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Non Aligned Movement 2019 summit

Non Aligned Movement 2019 summit

Tag:GS2 || International relations || International organisation || NAM

Why in news?

  • Vice-President Venkaiah Naidu will represent India at the 18th Non-Aligned Movement summit.
  • Theme: ‘Upholding the Bandung Principles to ensure concerted and adequate response to the challenges of contemporary world’.

About NAM:

  • Founded in 1961 in Belgrade.
  • It was created by the heads of Yugoslavia, India, Egypt, Ghana and Indonesia.
  • The Non-Aligned Movement was formed during the Cold War as an organization of States that did not seek to formally align themselves with either the United States or the Soviet Union, but sought to remain independent or neutral.
  • The movement represented the interests and priorities of developing countries. The Movement has its origin in the Asia-Africa Conference held in Bandung, Indonesia in 1955.

Key features of the NAM policy:

  • The policy of non-alignment was based on the five principles of Panchasheel, which directed international conduct. These principles which were envisaged and formulated in 1954, were mutual respect for each other’s territorial integrity and sovereignty; non interference in each other’s military and internal affairs; mutual non aggression; equality and mutual benefit and finally, peaceful coexistence and economic cooperation
  • The policy of non-alignment meant the acceptance of the inevitability of war but on the conviction that it could be avoided.
  • The non-aligned movement emerged from India’s initiative for formulating an independent foreign policy.
  • This independent foreign policy was based on a solid moral and sound political foundation.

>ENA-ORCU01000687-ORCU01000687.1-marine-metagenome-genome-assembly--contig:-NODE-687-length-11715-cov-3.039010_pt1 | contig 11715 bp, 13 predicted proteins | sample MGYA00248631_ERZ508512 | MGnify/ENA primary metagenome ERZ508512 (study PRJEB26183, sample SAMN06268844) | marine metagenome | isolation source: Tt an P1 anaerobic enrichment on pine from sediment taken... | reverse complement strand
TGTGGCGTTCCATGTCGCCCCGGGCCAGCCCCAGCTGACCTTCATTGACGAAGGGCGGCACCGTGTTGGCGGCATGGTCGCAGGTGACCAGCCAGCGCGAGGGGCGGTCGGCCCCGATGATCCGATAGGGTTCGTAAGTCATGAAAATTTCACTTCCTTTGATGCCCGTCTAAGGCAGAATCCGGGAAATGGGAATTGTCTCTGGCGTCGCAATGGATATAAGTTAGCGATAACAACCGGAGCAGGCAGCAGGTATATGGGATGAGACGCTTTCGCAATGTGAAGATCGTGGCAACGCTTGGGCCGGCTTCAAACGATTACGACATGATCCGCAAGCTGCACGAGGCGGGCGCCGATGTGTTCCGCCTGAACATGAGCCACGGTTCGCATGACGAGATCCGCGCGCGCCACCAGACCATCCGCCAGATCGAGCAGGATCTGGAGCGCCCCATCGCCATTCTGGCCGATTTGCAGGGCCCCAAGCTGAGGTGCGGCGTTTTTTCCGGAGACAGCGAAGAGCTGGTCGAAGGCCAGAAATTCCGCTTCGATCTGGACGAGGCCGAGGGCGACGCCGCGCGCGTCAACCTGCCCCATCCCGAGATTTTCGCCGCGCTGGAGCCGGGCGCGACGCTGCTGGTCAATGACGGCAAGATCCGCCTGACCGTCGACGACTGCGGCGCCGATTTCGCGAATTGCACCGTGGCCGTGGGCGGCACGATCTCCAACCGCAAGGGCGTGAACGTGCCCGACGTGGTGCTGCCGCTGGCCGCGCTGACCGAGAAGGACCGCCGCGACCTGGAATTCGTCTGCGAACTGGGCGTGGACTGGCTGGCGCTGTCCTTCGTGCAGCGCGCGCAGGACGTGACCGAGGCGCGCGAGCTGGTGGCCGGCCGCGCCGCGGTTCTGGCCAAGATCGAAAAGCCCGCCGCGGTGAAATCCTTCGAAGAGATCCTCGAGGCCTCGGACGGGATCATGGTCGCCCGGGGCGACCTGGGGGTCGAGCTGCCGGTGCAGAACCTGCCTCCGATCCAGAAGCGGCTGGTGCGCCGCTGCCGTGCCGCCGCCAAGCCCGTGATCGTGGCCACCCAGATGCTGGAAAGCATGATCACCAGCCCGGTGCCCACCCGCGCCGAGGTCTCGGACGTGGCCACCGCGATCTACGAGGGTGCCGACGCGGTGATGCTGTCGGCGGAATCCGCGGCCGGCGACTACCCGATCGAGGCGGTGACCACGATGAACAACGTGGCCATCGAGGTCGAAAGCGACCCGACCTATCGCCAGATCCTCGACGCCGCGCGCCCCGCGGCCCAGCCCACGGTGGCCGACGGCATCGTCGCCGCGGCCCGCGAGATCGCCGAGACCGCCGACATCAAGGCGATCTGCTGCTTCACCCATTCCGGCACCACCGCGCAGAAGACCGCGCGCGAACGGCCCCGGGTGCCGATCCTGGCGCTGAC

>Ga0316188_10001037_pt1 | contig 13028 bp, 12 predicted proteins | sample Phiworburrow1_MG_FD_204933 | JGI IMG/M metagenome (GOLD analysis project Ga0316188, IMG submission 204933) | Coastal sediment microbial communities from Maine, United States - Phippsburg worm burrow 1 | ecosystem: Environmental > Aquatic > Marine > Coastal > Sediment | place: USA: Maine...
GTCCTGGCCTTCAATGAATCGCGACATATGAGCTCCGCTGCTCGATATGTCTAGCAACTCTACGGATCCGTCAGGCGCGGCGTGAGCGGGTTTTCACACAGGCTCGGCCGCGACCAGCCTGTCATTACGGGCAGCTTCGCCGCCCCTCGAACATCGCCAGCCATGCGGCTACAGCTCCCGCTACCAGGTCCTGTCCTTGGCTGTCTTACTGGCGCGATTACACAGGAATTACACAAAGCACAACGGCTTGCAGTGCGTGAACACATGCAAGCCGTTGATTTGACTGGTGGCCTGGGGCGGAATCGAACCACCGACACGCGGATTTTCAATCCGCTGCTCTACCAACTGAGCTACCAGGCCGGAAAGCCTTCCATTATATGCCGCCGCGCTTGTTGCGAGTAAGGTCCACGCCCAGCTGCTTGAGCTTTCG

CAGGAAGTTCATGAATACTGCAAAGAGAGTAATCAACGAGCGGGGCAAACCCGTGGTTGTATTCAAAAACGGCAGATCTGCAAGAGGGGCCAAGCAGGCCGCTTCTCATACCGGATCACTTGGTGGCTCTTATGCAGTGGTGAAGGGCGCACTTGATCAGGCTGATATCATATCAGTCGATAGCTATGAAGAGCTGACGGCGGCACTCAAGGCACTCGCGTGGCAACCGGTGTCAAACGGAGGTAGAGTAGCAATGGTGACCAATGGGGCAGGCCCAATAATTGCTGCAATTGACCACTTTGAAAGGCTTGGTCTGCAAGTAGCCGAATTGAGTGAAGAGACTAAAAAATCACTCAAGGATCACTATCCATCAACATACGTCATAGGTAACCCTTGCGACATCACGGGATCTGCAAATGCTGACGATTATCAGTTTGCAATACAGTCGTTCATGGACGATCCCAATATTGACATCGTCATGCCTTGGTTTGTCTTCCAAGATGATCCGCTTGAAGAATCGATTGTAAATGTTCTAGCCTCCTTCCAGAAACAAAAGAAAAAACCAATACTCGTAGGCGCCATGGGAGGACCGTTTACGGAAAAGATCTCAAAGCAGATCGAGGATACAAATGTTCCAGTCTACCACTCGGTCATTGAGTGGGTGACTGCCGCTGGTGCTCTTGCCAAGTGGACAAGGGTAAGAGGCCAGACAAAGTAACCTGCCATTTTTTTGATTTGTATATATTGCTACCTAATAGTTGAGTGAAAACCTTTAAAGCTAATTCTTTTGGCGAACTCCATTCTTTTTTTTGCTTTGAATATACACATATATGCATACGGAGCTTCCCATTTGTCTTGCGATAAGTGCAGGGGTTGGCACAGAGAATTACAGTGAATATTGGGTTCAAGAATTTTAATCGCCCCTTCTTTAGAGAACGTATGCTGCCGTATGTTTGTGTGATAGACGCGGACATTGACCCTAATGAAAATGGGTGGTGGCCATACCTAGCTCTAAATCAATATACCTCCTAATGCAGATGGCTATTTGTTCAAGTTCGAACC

• The non-alignment was a strategy designed to maximise newly independent India’s gainsfrom the world system. Nonalignment did not mean to choose to become a hermit kingdom.

How has NAM benefited India?

  • NAM played an important role during the Cold War years in furthering many of the causes that India advocated: Decolonisation, end to apartheid, global nuclear disarmament, ushering in of new international economic and information orders.
  • NAM enabled India and many newly born countries in 1950’s and 1960’s their sovereignty and alleviated the fears of neo-colonialism.
  • Soft-Power Leadership : NAM made India a leader for many countries who didn’t want to ally with the then global powers USA or USSR. India became a soft-power leader which still holds good till date.
  • Balanced friendship: India’s non-alignment gave her the opportunity to get the best of both the global superpowers of the time in terms of aid, military support etc. This was in line with her objectives of national development.

Why NAM’s authority is said to be slowly eroding?

  • The end of cold war lead to unipolar world and now tending towards multi-polarity. The NAM is now reached irrelevance.
  • NAM could not push for reforms in the global bodies like UN, IMF, WTO.
  • Inability to find solution to the West-Asian crisis. Withdrawal of one of the founder members- Egypt, after the Arab Spring.
  • Most of the members are economically weak; hence they have no say in world politics or economy.

Way Forward :

  • NAM as a concept can never be irrelevant, principally it provides a strong base to foreign policy of its members.
  • It should be seen as “Strategic Autonomy”, which is the need of the hour of today’s world. The principles of NAM still can guide the nations towards it.
  • NAM is a platform where India can assert its soft power and provide an active leadership and by being a torchbearer for smaller countries at multilateral platforms.